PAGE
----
# AP Physics Heat Transfer and Thermal Expansion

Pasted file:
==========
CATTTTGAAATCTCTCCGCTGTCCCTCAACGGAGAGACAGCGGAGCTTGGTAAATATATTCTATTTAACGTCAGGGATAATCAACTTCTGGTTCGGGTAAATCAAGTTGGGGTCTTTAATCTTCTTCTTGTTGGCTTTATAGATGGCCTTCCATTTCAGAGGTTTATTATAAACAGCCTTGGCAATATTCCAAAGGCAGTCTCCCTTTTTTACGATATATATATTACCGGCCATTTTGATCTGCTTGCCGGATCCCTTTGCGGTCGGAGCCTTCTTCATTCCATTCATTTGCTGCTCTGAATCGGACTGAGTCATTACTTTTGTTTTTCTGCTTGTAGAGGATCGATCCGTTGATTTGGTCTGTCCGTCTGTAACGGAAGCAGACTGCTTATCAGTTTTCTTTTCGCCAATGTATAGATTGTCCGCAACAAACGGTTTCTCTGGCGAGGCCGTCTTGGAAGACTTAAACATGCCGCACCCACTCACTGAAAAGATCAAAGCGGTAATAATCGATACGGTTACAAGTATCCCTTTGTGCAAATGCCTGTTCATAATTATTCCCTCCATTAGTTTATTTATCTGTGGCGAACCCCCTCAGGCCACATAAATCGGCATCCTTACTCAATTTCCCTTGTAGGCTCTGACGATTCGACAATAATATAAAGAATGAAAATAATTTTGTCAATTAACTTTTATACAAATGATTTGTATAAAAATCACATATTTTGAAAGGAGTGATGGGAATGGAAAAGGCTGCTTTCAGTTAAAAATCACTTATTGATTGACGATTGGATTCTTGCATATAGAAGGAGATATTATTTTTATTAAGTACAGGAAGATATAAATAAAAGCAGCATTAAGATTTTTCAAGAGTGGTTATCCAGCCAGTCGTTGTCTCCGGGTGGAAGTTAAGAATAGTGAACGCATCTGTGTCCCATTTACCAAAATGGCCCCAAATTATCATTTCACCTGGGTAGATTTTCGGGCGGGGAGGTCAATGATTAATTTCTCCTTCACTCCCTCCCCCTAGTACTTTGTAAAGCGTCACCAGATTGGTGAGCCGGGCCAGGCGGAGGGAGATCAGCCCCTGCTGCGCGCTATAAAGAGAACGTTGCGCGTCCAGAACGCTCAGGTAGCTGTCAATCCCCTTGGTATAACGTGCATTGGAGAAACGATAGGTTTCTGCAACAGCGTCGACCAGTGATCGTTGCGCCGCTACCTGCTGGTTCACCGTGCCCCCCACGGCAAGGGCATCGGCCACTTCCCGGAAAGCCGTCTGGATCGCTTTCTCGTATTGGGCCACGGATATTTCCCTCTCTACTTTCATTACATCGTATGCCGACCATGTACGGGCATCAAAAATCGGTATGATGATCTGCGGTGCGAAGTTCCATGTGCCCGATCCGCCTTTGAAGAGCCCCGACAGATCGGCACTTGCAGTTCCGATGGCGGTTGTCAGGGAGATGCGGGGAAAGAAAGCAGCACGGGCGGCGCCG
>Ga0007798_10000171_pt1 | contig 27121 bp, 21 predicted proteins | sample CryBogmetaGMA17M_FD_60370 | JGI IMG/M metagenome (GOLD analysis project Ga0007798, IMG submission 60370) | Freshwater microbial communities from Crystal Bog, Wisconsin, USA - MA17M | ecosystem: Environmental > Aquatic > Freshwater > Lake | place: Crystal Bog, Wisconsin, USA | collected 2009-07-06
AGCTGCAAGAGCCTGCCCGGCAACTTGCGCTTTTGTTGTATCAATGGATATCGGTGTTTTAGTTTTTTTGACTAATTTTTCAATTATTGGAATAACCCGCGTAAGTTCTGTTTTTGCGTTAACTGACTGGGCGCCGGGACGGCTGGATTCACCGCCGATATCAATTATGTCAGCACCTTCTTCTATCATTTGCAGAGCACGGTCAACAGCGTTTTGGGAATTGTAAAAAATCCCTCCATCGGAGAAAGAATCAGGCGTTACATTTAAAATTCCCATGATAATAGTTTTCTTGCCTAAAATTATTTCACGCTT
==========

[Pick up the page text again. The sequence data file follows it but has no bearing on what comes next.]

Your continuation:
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1 AP Physics Heat Transfer and Thermal Expansin Heat Flw: Heat can flw frm ne system t anther nly if there is a temperature difference between the tw systems. The greater the difference in temperature, the faster heat will flw. temperature difference Ht Cld r H TC The directin f heat flw is frm a high temperature system t a lw temperature system. Heat can nly flw in this directin. There is n lgical reasn fr this; after all, isn t it reasnable t think that in the winter heat culd flw frm the cld utside int the warm inside f yur huse? It wuld cut yur energy bill. Unfrtunately, that will never happen. Heat flws frm the high temperature system t the lw temperature system. When an bject absrbs heat, its particles must smehw gain kinetic energy. They d this by absrbing heat. There are three ways that heat can be transferred between systems: cnductin, radiatin, and cnvectin. The teacher hpes that yu are familiar with these. This is the kind f stuff that yu d in elementary science classes. Nnetheless, they will be described belw. Heat Transfer: Materials that allw heat t flw thrugh them easily are called heat cnductrs, materials which d nt allw heat t flw thrugh them are called heat insulatrs. Cnductin is heat transfer by direct cntact between tw systems. When yu sit n a really ht car seat and burn yur hide, yu have gained heat via cnductin. Heat will flw frm the ht system t the cld system until thermal equilibrium is reached. At that pint heat will n lnger flw. What happens in cnductin is that the particles in the ht bject, placed against the cld bject, have cllisins with the particles in the cler system. In these cllisins, the particles in the high temperature system lse energy and the particles in the lw temperature system gain energy. The thermal energy transfers thrugh the cl system via cllisins between the particles until the particles in the tw systems have the same average kinetic energy. We say that the systems have reached thermal equilibrium when this happens. Radiatin is heat transfer via electrmagnetic waves. A great deal f the energy frm the sun reaches the earth in the frm f electrmagnetic waves. They travel thrugh space. When yu g utside n a warm spring day and bask in the warmth f the sun, yu are absrbing heat that has radiated frm the sun. Electric space heaters that have thse glwing red heat elements prvide mst f their heat via radiatin in the same way. Mst f the heat that yu get frm a fireplace (r a camp fire fr that matter) arrives via radiatin. The electrmagnetic waves travel thrugh space and are absrbed by the system, the absrbed energy is cnverted int the kinetic energy f the particles makes them mve back and frth. Cnvectin is heat transfer via fluid flw. A fluid absrbs heat at ne lcatin and then flws t anther place where it transfers the heat it absrbed t sme ther system. Cnvectin is used t heat hmes via frced air furnaces. A large fan blws warm air int the rms f the huse thrugh ducts. Cler air is drawn in thrugh grates and returned t the furnace fr heating. Ovens d mst f their heating via cnductin. An element in the bttm f the ven heats air. The heated air then circulates arund and arund in the ven transferring heat t the fd yu want t ck. 210